In the example of multi-player gaming, a client of ASP 20 may interact in a gaming setting with other clients of ASP 20, ASP 21, or ASP 23 in real time. To set up the game, the client sends a probe request to the load balancer of the ASP. A client may establish communication with a server using the method described in FIG. 2.

Once connected to the assigned server, the client may enter the gaming application's “lobby”. The gaming lobby describes the game that is available or in progress on the server, and may also provide a listing of other clients that are participating in the game. The client may be the only client of the ASP using the gaming application, or the client could be one of many users. In the example of multiple users, the gaming application tracks the activity of a particular client in the game and transmits that information to all other clients that are playing the game.

Referring to FIG. 1, if the gaming application is running on a server at ASP 20, clients of ASP 21 may establish communication with a server of ASP 20 over Internet 40. Thus, a client in one locale may participate in a gaming application with a client in another locality in real time.

After direct communication has been established between a remote computer and an assigned server, the remote computer may monitor the communication using a fault tolerance technique in accordance with another aspect of the invention. This fault tolerance technique indicates whether the user computer and the assigned server are still in communication. Often, the client may realize that the communication has been terminated by the absence of activity or lack of a response by another client. In these situations, an indication from the fault tolerance technique may not be necessary. However, the fault tolerance technique may be helpful in applications where inactivity by another client is not immediately recognized.

FIG. 5 shows the process by which the fault tolerance technique monitors the communication between the remote computer and the assigned server. The connection may be monitored periodically (for example, once every 60 seconds or alternatively once after every tenth transmission) through the transmission of messages between the remote computer and the assigned server. The frequency at which the connection is monitored may vary depending on the application.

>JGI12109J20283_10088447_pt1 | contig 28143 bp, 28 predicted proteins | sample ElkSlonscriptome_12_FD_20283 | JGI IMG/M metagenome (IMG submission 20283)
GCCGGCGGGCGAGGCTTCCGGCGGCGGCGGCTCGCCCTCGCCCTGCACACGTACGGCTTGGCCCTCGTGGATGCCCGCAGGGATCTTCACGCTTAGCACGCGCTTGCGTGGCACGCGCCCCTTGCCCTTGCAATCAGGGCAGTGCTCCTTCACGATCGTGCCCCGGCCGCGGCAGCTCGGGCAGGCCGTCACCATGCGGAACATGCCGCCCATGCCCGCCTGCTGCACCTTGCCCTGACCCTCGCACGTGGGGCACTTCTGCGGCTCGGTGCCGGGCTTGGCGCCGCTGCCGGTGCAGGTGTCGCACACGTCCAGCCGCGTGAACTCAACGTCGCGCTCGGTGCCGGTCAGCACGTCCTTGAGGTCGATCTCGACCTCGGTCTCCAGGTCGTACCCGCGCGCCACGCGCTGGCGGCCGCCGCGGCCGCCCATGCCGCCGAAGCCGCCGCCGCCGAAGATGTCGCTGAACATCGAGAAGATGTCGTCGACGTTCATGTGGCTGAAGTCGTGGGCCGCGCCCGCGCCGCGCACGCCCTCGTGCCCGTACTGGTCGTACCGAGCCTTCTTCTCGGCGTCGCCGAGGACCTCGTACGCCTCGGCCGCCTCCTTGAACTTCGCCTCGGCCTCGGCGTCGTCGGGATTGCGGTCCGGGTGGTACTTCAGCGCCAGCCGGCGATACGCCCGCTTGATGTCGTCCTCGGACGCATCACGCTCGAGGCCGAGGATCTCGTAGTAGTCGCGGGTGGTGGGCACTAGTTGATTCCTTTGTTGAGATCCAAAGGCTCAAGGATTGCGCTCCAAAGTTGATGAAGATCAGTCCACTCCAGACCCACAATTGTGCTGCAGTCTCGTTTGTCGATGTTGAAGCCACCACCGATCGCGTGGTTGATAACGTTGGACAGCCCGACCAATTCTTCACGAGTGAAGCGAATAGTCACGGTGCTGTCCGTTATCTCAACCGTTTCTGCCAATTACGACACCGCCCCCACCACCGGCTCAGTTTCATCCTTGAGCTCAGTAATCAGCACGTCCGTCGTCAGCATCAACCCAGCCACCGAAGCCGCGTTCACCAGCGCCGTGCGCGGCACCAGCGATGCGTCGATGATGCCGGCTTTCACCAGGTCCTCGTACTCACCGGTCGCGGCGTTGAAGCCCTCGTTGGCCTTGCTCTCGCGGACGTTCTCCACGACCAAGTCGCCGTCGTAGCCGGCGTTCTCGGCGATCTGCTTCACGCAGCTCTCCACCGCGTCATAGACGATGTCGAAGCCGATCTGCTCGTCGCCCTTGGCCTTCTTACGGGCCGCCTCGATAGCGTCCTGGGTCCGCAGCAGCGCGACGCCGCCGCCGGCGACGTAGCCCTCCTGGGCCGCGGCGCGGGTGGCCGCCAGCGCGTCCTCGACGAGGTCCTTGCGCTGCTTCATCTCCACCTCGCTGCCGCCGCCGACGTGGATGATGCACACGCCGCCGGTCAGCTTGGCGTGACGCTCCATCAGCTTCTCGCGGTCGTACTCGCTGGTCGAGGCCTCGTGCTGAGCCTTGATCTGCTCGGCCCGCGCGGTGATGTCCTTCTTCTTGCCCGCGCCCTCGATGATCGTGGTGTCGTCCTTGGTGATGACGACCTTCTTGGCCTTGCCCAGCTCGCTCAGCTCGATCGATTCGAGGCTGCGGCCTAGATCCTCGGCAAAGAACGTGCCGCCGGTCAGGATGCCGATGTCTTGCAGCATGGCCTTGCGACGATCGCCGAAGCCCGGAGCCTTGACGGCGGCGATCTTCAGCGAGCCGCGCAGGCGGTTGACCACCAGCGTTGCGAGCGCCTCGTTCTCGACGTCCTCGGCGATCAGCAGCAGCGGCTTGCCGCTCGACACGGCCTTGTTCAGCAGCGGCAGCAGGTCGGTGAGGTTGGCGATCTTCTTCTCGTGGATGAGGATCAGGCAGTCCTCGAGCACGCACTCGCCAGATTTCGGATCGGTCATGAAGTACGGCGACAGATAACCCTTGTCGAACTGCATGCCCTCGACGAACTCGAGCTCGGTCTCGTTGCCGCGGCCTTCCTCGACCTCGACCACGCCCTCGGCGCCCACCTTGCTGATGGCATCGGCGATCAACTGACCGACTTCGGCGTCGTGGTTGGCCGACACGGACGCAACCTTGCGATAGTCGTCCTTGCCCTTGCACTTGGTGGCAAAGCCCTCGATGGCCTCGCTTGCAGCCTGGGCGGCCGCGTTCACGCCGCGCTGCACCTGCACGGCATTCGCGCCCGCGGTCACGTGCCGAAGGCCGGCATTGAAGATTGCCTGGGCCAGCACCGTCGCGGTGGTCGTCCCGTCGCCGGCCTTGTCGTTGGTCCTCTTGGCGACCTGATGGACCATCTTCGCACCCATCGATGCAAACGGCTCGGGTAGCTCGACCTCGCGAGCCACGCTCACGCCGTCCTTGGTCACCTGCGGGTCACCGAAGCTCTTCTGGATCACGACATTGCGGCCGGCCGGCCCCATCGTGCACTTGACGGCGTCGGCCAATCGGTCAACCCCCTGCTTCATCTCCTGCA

Periodically during the communications between the remote computer and the assigned server, the software application on the remote computer determines that the connection between the remote computer and the assigned server should be verified. The remote computer then sends, at step 250, a probe request to the assigned server. This probe request may be similar to the request transmitted to begin a service session discussed previously, and may be of the format shown in FIG. 3.

If the connection between the remote computer and the assigned server is operative, the assigned server receives the probe request at step 260. At step 270, the assigned server generates and sends a probe response to the remote computer. The probe response may be in the format of data packet 180 shown in FIG. 4.

If the remote computer receives a probe response from the assigned server, then the remote computer is aware that the connection is still operative. In that case, the remote computer continues to transmit messages to the assigned server until the fault tolerance technique requires that another probe request be sent. If the remote computer does not receive a probe response after a certain period of time, then the remote computer, and the client, knows there is a problem with the connection. In that case, the remote computer discontinues all traffic with the assigned server at step 280. The remote computer may then send a new probe request to the load balancer to establish a new communication at step 50 shown in FIG. 2.

This fault tolerance technique is an easy way to inform clients that they have lost connection. Informing clients that they have lost their connection at the earliest opportunity limits the frustration of clients who have lost the connection, and also minimizes the amount of data that may have been transmitted but lost after the connection failed.

A number of embodiments of the invention have been described. Nevertheless, it will be understood that various modifications may be made without departing from the spirit and scope of the invention. Accordingly, other embodiments are within the scope of the following claims.

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Classifications
U.S. Classification709/219, 709/204, 709/227, 370/524, 707/999.102
International ClassificationH04L29/08, H04L29/06, H04L29/14, G06F13/00, G06F17/30
Cooperative ClassificationY10S707/99943, H04L67/1034, H04L67/1002, H04L69/40, H04L69/329
European ClassificationH04L29/08N9A, H04L29/14, H04L29/08A7
Legal Events
DateCodeEventDescription
Jul 13, 2011FPAYFee payment
Year of fee payment: 4
Dec 5, 2001ASAssignment
Owner name: INTEL CORPORATION, CALIFORNIA
Free format text: ASSIGNMENT OF ASSIGNORS INTEREST;ASSIGNOR:TRETHEWEY, JAMES R.;REEL/FRAME:012342/0272
Effective date: 20011127